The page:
American Institutions Are Strong Enough to Handle a Muddled Transition


This op-ed originally appeared in Barron’s on 11/17/20


Angela Weiss/AFP via Getty Images

Outgoing President Donald Trump does not appear close to conceding the election. But for the incoming Biden-Harris administration, it doesn’t matter whether the president goes through a full cycle of election grief before he leaves office. Court case after court case challenging the election results has failed. The final state tallies will be official within weeks. And Republican leaders in key states have assured the public that there will be no switching of Electoral College votes against the demonstrated will of the electorate. 

Nothing Trump does will stop the arrival of a new administration. A career federal service, maligned and weakened over the past four years, will have prepared for the arrival of a new administration. That is the hallmark of a functioning democracy—institutions prevail.

. . . for the full commentary head to Barron’s (outside the paywall)


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The great American experiment in democracy will survive Trump’s best efforts to end it


This op-ed originally appeared in the SCMP on 11/2/20.


Illustration: Craig Stephens

With only days left before the US presidential election, fears are growing of voter intimidation, drawn-out legal challenges to vote counts, and even the potential for political violence. These concerns are usually reserved for struggling democracies around the world, not a country long considered the leader of the free world.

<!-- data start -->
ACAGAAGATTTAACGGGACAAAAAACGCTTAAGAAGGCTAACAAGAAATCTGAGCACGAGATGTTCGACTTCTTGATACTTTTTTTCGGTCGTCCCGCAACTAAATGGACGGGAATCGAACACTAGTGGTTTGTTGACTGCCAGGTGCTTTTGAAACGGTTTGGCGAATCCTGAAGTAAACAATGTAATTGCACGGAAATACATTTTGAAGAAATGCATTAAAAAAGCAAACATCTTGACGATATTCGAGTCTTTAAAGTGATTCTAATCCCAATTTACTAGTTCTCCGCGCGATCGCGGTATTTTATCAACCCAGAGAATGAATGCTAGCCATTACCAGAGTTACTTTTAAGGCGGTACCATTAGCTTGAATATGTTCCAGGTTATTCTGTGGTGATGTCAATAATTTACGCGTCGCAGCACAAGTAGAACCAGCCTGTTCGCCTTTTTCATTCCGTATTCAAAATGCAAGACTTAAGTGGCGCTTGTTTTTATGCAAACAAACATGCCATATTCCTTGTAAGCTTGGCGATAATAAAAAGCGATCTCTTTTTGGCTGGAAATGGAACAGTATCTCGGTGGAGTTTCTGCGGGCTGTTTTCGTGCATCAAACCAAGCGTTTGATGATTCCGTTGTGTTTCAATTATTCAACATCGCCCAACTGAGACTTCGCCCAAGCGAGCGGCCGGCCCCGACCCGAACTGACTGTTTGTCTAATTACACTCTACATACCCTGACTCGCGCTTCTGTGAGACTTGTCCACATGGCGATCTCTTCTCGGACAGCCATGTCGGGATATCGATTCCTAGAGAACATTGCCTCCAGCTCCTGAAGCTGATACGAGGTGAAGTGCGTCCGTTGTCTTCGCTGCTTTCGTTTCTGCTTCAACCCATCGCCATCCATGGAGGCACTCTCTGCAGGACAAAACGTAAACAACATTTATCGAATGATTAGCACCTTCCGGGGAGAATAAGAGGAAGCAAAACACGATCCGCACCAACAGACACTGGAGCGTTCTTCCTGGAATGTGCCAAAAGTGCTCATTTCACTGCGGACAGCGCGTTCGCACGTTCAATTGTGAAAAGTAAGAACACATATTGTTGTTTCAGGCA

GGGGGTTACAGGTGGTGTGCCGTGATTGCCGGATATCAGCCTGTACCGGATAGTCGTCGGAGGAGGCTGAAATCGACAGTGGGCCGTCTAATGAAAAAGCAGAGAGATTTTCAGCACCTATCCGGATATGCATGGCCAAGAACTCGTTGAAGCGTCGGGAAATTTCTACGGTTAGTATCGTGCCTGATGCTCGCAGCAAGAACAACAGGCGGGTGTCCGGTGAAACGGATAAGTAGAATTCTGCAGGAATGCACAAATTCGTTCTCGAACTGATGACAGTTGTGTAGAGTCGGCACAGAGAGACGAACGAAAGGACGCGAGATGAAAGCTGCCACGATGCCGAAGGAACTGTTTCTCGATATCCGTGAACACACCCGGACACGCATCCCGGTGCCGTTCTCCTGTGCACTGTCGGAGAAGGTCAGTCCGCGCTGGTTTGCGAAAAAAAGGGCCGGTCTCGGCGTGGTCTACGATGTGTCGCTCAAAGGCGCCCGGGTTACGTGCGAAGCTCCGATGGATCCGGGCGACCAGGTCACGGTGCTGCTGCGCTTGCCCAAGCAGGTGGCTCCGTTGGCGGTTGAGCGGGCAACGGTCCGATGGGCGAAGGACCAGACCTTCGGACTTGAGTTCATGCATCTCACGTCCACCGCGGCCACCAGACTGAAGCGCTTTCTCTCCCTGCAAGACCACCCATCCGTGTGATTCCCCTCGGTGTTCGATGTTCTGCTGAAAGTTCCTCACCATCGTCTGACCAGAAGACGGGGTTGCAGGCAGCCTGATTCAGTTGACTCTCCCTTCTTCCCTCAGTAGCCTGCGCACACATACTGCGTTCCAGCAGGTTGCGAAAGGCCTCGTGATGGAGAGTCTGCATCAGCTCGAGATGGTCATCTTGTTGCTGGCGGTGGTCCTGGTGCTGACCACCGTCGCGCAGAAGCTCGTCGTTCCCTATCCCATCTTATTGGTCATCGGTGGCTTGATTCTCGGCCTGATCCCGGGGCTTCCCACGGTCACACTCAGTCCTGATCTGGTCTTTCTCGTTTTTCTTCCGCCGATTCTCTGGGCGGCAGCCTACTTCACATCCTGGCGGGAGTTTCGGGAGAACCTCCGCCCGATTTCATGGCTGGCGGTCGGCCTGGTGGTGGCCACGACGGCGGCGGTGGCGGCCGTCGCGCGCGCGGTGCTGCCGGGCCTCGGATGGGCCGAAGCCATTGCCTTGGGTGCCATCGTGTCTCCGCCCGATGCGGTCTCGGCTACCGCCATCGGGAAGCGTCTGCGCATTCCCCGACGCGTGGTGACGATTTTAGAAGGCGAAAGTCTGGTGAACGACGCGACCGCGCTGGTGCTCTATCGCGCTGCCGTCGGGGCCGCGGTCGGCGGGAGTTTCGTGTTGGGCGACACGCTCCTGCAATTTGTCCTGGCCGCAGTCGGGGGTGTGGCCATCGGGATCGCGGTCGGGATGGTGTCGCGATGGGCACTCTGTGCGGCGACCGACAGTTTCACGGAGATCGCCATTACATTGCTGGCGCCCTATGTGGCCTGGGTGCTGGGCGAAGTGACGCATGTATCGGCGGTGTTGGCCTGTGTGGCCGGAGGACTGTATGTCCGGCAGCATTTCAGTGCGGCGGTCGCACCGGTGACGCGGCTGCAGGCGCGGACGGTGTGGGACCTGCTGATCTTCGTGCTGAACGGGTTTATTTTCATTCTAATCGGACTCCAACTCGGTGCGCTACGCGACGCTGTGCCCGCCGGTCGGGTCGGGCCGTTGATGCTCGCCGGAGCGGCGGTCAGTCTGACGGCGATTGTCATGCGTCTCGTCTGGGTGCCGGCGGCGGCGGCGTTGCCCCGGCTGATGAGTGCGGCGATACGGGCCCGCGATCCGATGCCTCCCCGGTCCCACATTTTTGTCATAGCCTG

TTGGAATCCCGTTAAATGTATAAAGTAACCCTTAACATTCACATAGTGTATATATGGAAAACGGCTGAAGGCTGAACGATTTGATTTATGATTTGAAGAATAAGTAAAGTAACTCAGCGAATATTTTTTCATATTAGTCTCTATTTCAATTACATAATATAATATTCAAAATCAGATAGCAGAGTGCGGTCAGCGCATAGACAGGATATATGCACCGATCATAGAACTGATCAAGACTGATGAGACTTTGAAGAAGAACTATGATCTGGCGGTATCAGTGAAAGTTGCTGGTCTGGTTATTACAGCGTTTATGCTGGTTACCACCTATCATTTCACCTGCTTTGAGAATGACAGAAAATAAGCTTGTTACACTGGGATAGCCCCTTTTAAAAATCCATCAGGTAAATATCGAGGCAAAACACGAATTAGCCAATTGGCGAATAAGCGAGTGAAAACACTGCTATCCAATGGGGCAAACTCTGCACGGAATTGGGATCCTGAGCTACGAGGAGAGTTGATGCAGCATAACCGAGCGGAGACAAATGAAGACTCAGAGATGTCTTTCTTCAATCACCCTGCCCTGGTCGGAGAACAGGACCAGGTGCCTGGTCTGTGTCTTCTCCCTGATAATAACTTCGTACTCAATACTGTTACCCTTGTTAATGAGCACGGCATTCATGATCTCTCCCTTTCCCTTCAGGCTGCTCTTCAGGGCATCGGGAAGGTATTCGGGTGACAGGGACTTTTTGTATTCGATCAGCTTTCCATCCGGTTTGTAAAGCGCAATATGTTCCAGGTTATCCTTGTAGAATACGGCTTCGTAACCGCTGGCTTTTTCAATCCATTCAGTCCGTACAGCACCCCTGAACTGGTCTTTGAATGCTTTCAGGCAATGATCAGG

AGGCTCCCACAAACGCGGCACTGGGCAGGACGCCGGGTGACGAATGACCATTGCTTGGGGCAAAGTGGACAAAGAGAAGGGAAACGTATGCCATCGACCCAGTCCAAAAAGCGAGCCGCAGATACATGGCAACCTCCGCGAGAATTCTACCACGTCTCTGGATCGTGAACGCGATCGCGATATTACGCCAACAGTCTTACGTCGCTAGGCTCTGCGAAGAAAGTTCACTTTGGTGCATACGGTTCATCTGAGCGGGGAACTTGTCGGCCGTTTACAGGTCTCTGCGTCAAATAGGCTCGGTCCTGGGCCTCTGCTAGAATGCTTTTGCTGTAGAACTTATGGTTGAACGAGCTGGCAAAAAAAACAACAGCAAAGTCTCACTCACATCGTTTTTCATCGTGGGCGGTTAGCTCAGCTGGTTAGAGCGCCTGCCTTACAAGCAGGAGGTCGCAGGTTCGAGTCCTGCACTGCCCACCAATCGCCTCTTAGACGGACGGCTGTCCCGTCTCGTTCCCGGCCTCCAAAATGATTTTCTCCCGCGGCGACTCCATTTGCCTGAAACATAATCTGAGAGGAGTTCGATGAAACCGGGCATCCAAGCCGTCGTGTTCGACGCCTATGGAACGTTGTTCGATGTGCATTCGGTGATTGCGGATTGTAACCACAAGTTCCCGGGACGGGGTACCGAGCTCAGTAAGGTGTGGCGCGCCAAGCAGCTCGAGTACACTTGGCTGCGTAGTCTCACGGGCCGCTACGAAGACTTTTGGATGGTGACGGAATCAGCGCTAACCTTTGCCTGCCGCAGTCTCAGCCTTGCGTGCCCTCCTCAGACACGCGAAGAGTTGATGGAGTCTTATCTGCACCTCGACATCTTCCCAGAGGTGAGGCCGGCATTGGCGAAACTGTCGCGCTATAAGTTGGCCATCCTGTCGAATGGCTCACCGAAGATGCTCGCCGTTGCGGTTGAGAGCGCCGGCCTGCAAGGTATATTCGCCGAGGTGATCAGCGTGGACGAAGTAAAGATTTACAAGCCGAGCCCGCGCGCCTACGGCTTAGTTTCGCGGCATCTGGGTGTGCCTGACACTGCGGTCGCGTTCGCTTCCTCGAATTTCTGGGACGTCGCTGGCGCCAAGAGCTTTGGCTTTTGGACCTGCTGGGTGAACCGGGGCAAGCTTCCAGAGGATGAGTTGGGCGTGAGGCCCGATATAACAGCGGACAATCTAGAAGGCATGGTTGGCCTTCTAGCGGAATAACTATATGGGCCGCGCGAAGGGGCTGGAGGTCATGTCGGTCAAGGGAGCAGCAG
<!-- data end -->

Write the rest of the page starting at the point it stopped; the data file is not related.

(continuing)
That leadership position has been thrown into question as the US has withdrawn from a number of multilateral engagements and favoured a myopic nationalism rather than the internationalist orientation the country had followed since the end of World War II. There’s a lot more at stake in this election than just who becomes the next president. Democracy itself is on the ballot.

In far too many places, political freedom is an exception rather than the norm. Over the past 14 years, it has been declining according to Freedom House research. The reasons are many, but the results are the same – the rule of law is weakening in high-, medium-, and low-income countries around the world. The US is not immune to this trend.

. . . for the full op-ed head to the SCMP.


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Right to vote: US must lead by example in presidential election to showcase its democracy


This op-ed originally appeared in the SCMP on 8/31/20.


Illustration: Craig Stephens

It’s not every day that the US Postal Service becomes national, even international, news.Mail delivery has never been a major global foreign policy issue. But in the pandemic year of Covid-19, delivery of mail-in ballots for the November US presidential election has turned into a serious concern. With social distancing still a priority, many voters are expected to avoid going to polling stations and instead rely on mailing their ballots.

The consequences of a botched election go well beyond Washington. Whoever occupies the White House in 2021 will be overseeing the lasting effects of the pandemic, a rapidly accelerating climate change crisis, and shifting great-power geopolitical risks. Even the perception of an illegitimate US election will further erode what’s left of Washington’s global influence.

. . . for the full op-ed head to the SCMP (limited free articles).


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